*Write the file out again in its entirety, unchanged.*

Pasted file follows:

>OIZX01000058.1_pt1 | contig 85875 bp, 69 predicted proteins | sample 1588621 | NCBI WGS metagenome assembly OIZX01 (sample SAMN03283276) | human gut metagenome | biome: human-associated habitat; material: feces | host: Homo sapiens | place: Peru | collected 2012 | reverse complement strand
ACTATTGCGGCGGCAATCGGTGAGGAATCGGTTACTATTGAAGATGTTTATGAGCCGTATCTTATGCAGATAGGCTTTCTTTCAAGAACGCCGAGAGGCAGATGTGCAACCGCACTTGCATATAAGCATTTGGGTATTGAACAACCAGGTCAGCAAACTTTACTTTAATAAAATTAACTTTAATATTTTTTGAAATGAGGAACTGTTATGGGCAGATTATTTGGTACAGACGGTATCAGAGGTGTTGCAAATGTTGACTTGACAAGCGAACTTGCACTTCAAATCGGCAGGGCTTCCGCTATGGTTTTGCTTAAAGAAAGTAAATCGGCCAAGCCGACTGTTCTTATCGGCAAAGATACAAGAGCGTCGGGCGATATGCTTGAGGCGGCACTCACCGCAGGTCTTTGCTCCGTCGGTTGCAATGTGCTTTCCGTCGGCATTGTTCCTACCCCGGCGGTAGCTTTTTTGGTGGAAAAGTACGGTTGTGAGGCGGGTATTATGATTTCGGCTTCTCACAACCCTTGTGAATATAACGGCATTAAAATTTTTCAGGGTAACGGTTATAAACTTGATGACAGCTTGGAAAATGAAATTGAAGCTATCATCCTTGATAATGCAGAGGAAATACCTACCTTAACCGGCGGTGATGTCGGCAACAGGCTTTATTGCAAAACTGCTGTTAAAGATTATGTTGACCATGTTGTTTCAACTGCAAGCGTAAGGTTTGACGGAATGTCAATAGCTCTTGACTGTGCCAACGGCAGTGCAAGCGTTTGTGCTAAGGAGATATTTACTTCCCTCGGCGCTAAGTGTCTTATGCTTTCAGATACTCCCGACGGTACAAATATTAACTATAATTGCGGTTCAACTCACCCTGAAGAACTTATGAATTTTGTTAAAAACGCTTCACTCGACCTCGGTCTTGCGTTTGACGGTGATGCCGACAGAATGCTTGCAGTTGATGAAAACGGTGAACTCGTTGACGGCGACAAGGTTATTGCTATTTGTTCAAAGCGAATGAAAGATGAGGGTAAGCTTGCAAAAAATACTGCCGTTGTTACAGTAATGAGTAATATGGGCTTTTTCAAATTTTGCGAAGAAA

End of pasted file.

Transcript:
>OIZX01000058.1_pt1 | contig 85875 bp, 69 predicted proteins | sample 1588621 | NCBI WGS metagenome assembly OIZX01 (sample SAMN03283276) | human gut metagenome | biome: human-associated habitat; material: feces | host: Homo sapiens | place: Peru | collected 2012 | reverse complement strand
ACTATTGCGGCGGCAATCGGTGAGGAATCGGTTACTATTGAAGATGTTTATGAGCCGTATCTTATGCAGATAGGCTTTCTTTCAAGAACGCCGAGAGGCAGATGTGCAACCGCACTTGCATATAAGCATTTGGGTATTGAACAACCAGGTCAGCAAACTTTACTTTAATAAAATTAACTTTAATATTTTTTGAAATGAGGAACTGTTATGGGCAGATTATTTGGTACAGACGGTATCAGAGGTGTTGCAAATGTTGACTTGACAAGCGAACTTGCACTTCAAATCGGCAGGGCTTCCGCTATGGTTTTGCTTAAAGAAAGTAAATCGGCCAAGCCGACTGTTCTTATCGGCAAAGATACAAGAGCGTCGGGCGATATGCTTGAGGCGGCACTCACCGCAGGTCTTTGCTCCGTCGGTTGCAATGTGCTTTCCGTCGGCATTGTTCCTACCCCGGCGGTAGCTTTTTTGGTGGAAAAGTACGGTTGTGAGGCGGGTATTATGATTTCGGCTTCTCACAACCCTTGTGAATATAACGGCATTAAAATTTTTCAGGGTAACGGTTATAAACTTGATGACAGCTTGGAAAATGAAATTGAAGCTATCATCCTTGATAATGCAGAGGAAATACCTACCTTAACCGGCGGTGATGTCGGCAACAGGCTTTATTGCAAAACTGCTGTTAAAGATTATGTTGACCATGTTGTTTCAACTGCAAGCGTAAGGTTTGACGGAATGTCAATAGCTCTTGACTGTGCCAACGGCAGTGCAAGCGTTTGTGCTAAGGAGATATTTACTTCCCTCGGCGCTAAGTGTCTTATGCTTTCAGATACTCCCGACGGTACAAATATTAACTATAATTGCGGTTCAACTCACCCTGAAGAACTTATGAATTTTGTTAAAAACGCTTCACTCGACCTCGGTCTTGCGTTTGACGGTGATGCCGACAGAATGCTTGCAGTTGATGAAAACGGTGAACTCGTTGACGGCGACAAGGTTATTGCTATTTGTTCAAAGCGAATGAAAGATGAGGGTAAGCTTGCAAAAAATACTGCCGTTGTTACAGTAATGAGTAATATGGGCTTTTTCAAATTTTGCGAAGAAA